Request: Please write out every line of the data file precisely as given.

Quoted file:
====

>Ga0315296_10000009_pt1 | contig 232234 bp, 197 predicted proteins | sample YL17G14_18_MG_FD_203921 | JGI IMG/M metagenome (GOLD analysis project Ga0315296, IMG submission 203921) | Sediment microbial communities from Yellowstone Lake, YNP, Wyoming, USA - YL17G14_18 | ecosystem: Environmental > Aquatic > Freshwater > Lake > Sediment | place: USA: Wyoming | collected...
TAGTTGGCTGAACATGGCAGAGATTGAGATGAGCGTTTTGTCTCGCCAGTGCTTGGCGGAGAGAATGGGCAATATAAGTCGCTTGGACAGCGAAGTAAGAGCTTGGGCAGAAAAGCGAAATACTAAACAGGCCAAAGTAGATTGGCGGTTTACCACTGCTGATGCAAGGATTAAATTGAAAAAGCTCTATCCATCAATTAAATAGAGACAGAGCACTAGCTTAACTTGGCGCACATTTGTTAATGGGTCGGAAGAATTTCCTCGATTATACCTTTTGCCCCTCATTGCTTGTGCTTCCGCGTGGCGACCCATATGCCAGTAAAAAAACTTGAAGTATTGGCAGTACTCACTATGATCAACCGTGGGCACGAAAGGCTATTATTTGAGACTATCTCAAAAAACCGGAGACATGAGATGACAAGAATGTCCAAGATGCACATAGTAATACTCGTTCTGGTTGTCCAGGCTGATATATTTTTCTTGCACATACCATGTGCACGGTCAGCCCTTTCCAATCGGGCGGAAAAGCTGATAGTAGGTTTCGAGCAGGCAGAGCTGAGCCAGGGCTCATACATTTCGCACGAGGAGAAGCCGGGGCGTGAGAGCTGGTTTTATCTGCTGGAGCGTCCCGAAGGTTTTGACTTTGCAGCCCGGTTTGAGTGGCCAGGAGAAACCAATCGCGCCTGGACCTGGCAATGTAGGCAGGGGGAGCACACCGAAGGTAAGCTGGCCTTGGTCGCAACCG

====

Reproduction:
>Ga0315296_10000009_pt1 | contig 232234 bp, 197 predicted proteins | sample YL17G14_18_MG_FD_203921 | JGI IMG/M metagenome (GOLD analysis project Ga0315296, IMG submission 203921) | Sediment microbial communities from Yellowstone Lake, YNP, Wyoming, USA - YL17G14_18 | ecosystem: Environmental > Aquatic > Freshwater > Lake > Sediment | place: USA: Wyoming | collected...
TAGTTGGCTGAACATGGCAGAGATTGAGATGAGCGTTTTGTCTCGCCAGTGCTTGGCGGAGAGAATGGGCAATATAAGTCGCTTGGACAGCGAAGTAAGAGCTTGGGCAGAAAAGCGAAATACTAAACAGGCCAAAGTAGATTGGCGGTTTACCACTGCTGATGCAAGGATTAAATTGAAAAAGCTCTATCCATCAATTAAATAGAGACAGAGCACTAGCTTAACTTGGCGCACATTTGTTAATGGGTCGGAAGAATTTCCTCGATTATACCTTTTGCCCCTCATTGCTTGTGCTTCCGCGTGGCGACCCATATGCCAGTAAAAAAACTTGAAGTATTGGCAGTACTCACTATGATCAACCGTGGGCACGAAAGGCTATTATTTGAGACTATCTCAAAAAACCGGAGACATGAGATGACAAGAATGTCCAAGATGCACATAGTAATACTCGTTCTGGTTGTCCAGGCTGATATATTTTTCTTGCACATACCATGTGCACGGTCAGCCCTTTCCAATCGGGCGGAAAAGCTGATAGTAGGTTTCGAGCAGGCAGAGCTGAGCCAGGGCTCATACATTTCGCACGAGGAGAAGCCGGGGCGTGAGAGCTGGTTTTATCTGCTGGAGCGTCCCGAAGGTTTTGACTTTGCAGCCCGGTTTGAGTGGCCAGGAGAAACCAATCGCGCCTGGACCTGGCAATGTAGGCAGGGGGAGCACACCGAAGGTAAGCTGGCCTTGGTCGCAACCG